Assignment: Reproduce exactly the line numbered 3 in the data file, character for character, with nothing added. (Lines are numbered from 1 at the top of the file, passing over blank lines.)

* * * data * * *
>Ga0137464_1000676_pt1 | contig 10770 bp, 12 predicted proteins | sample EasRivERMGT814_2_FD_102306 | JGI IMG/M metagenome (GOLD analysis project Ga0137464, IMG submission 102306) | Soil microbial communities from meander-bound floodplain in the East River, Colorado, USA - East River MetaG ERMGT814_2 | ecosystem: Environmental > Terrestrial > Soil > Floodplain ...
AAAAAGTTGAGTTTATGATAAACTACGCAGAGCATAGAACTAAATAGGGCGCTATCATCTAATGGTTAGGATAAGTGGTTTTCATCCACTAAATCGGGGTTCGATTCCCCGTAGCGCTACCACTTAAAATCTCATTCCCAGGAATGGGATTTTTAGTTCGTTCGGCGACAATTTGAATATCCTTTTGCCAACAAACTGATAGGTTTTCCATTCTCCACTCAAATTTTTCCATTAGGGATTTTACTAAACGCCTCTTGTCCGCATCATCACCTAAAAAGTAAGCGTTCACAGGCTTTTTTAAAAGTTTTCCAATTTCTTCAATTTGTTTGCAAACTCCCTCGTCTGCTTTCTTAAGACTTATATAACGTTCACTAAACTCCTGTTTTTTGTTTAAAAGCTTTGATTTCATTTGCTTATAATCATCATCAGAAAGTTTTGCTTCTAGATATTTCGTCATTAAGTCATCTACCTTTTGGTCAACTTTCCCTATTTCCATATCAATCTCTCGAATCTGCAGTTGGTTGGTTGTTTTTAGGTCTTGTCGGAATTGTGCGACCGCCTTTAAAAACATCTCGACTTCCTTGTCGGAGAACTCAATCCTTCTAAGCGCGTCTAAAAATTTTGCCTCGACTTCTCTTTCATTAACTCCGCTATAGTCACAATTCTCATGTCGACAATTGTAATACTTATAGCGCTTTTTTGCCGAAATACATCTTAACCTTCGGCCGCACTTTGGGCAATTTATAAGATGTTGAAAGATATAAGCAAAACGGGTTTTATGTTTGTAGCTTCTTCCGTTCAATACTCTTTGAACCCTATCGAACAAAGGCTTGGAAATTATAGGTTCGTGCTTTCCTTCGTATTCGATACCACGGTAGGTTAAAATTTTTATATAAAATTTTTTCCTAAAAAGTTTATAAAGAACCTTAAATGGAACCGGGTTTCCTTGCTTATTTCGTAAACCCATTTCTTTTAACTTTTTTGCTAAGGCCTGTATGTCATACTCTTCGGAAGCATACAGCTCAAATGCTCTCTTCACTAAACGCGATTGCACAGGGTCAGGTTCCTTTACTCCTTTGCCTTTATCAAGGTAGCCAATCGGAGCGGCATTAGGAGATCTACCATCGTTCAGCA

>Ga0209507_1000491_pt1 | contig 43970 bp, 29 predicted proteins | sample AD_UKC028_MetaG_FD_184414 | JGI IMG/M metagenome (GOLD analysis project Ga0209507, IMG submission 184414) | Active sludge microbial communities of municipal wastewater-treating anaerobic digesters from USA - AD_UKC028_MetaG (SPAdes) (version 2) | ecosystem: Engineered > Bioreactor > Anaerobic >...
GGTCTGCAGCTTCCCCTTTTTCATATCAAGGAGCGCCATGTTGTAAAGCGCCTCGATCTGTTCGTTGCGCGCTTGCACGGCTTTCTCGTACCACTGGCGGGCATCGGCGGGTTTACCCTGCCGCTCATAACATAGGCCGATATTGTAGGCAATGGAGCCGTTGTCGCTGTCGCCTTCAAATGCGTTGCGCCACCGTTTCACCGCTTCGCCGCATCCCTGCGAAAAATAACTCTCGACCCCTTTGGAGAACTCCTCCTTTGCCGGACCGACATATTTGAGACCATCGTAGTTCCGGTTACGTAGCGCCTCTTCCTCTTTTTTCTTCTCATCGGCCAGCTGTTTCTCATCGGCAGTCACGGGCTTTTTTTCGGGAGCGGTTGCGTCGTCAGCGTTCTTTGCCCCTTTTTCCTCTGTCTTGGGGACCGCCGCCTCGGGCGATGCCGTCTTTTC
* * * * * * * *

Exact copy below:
>Ga0209507_1000491_pt1 | contig 43970 bp, 29 predicted proteins | sample AD_UKC028_MetaG_FD_184414 | JGI IMG/M metagenome (GOLD analysis project Ga0209507, IMG submission 184414) | Active sludge microbial communities of municipal wastewater-treating anaerobic digesters from USA - AD_UKC028_MetaG (SPAdes) (version 2) | ecosystem: Engineered > Bioreactor > Anaerobic >...